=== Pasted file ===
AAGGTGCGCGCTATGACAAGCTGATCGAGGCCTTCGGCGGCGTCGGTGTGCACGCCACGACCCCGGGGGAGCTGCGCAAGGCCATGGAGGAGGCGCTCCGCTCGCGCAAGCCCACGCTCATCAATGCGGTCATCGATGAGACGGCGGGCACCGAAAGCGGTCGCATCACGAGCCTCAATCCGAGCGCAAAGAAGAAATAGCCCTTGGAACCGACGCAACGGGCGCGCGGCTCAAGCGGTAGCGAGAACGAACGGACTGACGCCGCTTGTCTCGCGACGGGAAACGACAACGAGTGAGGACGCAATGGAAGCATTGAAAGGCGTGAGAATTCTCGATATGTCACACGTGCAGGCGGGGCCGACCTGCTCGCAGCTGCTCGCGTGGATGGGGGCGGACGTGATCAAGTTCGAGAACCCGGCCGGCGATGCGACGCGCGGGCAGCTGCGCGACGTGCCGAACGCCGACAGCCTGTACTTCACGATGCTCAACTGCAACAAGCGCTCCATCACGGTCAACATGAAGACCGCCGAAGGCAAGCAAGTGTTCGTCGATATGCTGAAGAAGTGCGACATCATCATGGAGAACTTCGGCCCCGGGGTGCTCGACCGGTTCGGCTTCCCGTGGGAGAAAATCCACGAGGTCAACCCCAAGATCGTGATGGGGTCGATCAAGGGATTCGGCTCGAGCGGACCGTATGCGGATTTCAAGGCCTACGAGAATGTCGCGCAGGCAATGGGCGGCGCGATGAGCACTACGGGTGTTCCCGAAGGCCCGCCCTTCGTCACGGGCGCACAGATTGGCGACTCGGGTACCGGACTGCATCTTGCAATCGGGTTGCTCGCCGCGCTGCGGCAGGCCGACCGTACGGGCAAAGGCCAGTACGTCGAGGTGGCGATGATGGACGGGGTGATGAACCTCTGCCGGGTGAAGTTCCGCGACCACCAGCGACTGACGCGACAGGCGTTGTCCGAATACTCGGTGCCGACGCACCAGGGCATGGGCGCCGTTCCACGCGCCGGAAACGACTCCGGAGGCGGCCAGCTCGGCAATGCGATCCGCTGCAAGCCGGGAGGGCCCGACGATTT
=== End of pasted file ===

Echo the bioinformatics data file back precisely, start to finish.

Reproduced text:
AAGGTGCGCGCTATGACAAGCTGATCGAGGCCTTCGGCGGCGTCGGTGTGCACGCCACGACCCCGGGGGAGCTGCGCAAGGCCATGGAGGAGGCGCTCCGCTCGCGCAAGCCCACGCTCATCAATGCGGTCATCGATGAGACGGCGGGCACCGAAAGCGGTCGCATCACGAGCCTCAATCCGAGCGCAAAGAAGAAATAGCCCTTGGAACCGACGCAACGGGCGCGCGGCTCAAGCGGTAGCGAGAACGAACGGACTGACGCCGCTTGTCTCGCGACGGGAAACGACAACGAGTGAGGACGCAATGGAAGCATTGAAAGGCGTGAGAATTCTCGATATGTCACACGTGCAGGCGGGGCCGACCTGCTCGCAGCTGCTCGCGTGGATGGGGGCGGACGTGATCAAGTTCGAGAACCCGGCCGGCGATGCGACGCGCGGGCAGCTGCGCGACGTGCCGAACGCCGACAGCCTGTACTTCACGATGCTCAACTGCAACAAGCGCTCCATCACGGTCAACATGAAGACCGCCGAAGGCAAGCAAGTGTTCGTCGATATGCTGAAGAAGTGCGACATCATCATGGAGAACTTCGGCCCCGGGGTGCTCGACCGGTTCGGCTTCCCGTGGGAGAAAATCCACGAGGTCAACCCCAAGATCGTGATGGGGTCGATCAAGGGATTCGGCTCGAGCGGACCGTATGCGGATTTCAAGGCCTACGAGAATGTCGCGCAGGCAATGGGCGGCGCGATGAGCACTACGGGTGTTCCCGAAGGCCCGCCCTTCGTCACGGGCGCACAGATTGGCGACTCGGGTACCGGACTGCATCTTGCAATCGGGTTGCTCGCCGCGCTGCGGCAGGCCGACCGTACGGGCAAAGGCCAGTACGTCGAGGTGGCGATGATGGACGGGGTGATGAACCTCTGCCGGGTGAAGTTCCGCGACCACCAGCGACTGACGCGACAGGCGTTGTCCGAATACTCGGTGCCGACGCACCAGGGCATGGGCGCCGTTCCACGCGCCGGAAACGACTCCGGAGGCGGCCAGCTCGGCAATGCGATCCGCTGCAAGCCGGGAGGGCCCGACGATTT